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Trump Declares Emergency for Louisiana Over Harvey-related Flooding

US President Donald Trump has declared a state of emergency for Louisiana as the state braces for flooding from the powerful Hurricane Harvey approaching from neighboring Texas, where it has killed several people and forced the evacuation of tens of thousands of residents.

Trump’s action on Monday will make available federal assistance for the state, where severe flooding from Harvey is expected, and allows the Federal Emergency Management Agency (FEMA) to coordinate all disaster relief efforts.

Trump plans to go to Texas on Tuesday to survey the storm damage, a White House spokeswoman said on Sunday.

Louisiana Governor John Bel Edwards had asked Trump for assistance on Sunday, citing the National Weather Service’s warning that coming rainfall could pose “serious danger to life and property of the citizens of our state.”

“I have determined that this incident is of such severity and magnitude that effective recovery is beyond the capabilities of the state and local governments and that supplemental federal assistance is necessary,” Edwards said in a statement.

Edwards also issued a statement warning Louisiana residents to remain vigilant for the next few days. “This storm is wreaking havoc along the Gulf [of Mexico] Coast,” Edwards said. “It is critically important for the people of Louisiana, particularly those in southwest Louisiana, to recognize that we are not out of the woods.”

“Louisiana will remain in this storm’s path for the next week, from Southwest Louisiana to North Louisiana. Forecasts show this storm system making its way closer to Louisiana over the next 48 hours and causing heavy rainfall and potentially life threatening flooding,” he added.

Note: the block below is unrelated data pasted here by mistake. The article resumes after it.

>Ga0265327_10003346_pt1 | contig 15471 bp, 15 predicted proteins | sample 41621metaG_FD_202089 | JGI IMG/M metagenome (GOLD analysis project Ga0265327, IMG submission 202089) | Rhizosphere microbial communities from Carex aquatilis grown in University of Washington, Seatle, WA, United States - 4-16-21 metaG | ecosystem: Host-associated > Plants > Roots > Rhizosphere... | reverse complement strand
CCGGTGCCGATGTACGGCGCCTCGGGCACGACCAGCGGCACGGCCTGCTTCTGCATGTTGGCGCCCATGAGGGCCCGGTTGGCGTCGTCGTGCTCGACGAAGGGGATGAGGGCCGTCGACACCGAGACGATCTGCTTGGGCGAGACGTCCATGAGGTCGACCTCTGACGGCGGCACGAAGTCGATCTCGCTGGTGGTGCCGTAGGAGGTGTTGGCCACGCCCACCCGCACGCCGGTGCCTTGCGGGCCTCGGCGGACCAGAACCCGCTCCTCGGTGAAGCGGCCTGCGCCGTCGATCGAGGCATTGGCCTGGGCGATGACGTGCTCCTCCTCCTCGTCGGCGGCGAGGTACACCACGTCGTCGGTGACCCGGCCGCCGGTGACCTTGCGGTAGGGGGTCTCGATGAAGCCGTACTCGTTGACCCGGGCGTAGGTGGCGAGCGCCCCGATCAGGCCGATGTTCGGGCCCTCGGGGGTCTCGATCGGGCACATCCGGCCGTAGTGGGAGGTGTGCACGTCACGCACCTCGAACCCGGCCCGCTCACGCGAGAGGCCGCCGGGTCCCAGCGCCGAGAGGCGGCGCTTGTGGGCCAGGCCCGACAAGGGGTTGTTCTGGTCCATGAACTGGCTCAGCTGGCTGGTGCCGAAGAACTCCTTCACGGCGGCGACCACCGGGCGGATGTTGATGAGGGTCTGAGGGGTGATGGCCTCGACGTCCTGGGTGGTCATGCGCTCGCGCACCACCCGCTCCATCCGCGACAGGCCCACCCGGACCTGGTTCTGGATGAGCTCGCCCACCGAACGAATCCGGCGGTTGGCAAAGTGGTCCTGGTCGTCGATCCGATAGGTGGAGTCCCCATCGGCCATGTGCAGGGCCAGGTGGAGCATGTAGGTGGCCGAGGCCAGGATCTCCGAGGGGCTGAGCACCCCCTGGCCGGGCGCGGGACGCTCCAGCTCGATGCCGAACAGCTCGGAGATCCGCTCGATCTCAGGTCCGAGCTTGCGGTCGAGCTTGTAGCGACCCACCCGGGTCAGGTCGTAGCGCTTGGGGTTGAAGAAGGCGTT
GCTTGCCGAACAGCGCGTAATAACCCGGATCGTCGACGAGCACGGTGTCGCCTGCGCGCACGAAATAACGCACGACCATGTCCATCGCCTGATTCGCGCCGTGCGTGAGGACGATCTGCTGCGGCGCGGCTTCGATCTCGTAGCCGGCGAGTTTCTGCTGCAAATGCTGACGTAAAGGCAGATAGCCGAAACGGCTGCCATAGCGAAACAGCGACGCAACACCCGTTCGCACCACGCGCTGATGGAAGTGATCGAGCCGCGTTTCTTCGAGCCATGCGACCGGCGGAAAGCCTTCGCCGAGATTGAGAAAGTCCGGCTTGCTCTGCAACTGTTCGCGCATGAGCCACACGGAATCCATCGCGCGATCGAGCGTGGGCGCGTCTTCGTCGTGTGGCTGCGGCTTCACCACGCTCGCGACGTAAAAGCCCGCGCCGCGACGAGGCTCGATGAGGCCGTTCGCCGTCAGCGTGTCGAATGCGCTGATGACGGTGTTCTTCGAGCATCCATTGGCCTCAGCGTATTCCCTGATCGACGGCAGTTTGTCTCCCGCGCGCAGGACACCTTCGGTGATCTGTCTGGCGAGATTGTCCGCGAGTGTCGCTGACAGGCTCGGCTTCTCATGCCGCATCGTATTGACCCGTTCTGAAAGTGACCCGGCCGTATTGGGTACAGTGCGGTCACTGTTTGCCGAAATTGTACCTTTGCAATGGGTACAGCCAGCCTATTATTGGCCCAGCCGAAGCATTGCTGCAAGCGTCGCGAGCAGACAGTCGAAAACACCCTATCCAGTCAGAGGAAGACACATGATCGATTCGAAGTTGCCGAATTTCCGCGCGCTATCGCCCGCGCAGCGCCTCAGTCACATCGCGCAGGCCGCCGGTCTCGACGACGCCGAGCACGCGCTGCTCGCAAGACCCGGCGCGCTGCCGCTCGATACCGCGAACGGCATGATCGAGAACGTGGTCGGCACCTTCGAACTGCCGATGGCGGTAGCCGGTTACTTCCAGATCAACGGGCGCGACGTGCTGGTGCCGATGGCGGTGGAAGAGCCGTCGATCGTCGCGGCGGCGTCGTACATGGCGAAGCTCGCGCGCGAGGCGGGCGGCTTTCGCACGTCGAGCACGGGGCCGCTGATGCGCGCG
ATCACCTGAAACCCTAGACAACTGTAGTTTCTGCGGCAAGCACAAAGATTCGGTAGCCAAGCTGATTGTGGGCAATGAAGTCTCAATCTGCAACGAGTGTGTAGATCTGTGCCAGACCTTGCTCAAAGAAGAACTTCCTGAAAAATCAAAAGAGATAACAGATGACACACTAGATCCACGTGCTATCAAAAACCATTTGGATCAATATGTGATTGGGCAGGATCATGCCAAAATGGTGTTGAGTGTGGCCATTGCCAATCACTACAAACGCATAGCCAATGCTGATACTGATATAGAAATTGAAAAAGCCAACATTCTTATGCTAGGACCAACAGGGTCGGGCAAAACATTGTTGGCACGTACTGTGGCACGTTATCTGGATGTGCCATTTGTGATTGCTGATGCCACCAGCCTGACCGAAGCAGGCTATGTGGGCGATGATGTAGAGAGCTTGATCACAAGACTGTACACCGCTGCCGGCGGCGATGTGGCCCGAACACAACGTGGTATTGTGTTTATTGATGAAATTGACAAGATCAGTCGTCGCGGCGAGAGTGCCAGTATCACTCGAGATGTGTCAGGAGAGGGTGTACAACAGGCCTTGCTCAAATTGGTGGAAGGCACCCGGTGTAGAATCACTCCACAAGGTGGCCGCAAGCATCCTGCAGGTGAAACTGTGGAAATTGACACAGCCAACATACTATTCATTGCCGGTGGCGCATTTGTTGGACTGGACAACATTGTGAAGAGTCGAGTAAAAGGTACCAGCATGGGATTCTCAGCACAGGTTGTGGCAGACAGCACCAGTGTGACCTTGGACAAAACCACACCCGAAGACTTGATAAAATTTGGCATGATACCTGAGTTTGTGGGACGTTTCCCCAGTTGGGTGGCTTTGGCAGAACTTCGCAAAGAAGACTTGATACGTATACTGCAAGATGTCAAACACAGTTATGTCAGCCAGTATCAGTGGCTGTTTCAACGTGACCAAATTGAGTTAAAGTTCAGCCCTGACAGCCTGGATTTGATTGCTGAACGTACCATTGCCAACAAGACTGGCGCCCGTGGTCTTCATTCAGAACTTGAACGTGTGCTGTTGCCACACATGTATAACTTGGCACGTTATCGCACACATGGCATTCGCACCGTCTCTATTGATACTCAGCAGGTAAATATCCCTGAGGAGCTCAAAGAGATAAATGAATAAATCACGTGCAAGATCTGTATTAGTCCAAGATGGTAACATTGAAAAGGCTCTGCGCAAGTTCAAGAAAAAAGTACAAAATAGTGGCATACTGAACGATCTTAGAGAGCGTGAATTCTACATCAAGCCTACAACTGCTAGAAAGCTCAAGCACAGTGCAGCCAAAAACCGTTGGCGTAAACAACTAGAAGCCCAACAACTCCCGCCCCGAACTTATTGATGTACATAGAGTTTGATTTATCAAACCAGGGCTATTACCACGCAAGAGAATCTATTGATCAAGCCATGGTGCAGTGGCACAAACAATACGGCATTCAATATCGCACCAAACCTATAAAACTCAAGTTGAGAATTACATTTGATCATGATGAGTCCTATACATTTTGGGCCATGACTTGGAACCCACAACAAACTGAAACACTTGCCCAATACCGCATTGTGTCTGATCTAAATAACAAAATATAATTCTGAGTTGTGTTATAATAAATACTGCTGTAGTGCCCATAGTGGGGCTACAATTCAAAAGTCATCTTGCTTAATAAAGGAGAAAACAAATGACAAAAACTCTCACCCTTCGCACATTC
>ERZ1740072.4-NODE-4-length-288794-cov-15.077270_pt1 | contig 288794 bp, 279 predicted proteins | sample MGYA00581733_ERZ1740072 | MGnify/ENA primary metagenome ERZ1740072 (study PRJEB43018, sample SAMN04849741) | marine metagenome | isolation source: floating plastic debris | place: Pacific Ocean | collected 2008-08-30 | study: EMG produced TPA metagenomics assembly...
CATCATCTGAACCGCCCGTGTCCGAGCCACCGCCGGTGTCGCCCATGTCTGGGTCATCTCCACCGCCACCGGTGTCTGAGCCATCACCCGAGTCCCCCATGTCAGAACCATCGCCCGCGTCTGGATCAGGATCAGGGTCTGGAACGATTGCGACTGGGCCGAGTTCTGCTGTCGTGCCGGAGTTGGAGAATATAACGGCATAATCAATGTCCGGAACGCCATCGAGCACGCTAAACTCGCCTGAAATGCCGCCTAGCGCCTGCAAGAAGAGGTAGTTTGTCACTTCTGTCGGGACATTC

In his Sunday statement, the governor also evoked Hurricane Katrina, which made landfall in 2005 in southeast Louisiana. Katrina killed 1,800 people and was the costliest natural disaster and one of the five deadliest hurricanes in the history of the United States.

Damages from Harvey are not likely to be as extensive as Katrina, although it is the most powerful hurricane to strike Texas in more than 50 years.

The storm first hit land late on Friday and has killed at least two people and forced 30,000 people to seek refuge in temporary shelters.

It has since lingered around Texas’ Gulf Coast, where it is forecast to remain for several more days, drenching parts of the region with a year’s worth of rain in the span of a week.

US emergency management officials say they were expediting federal resources to Texas to help with rescue efforts.

FEMA Administrator Brock Long said Monday that more than 450,000 people were expected to seek disaster assistance due to flooding from Harvey.

“We are not out of the woods yet, not by a long shot,” Acting Homeland Security Secretary Elaine Duke said at a news briefing early on Monday. “Harvey is still a dangerous and historic storm.”




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Copyright 2017 SIGNAL. Permission to use portions of this article is granted provided appropriate credits are given to and other relevant sources.

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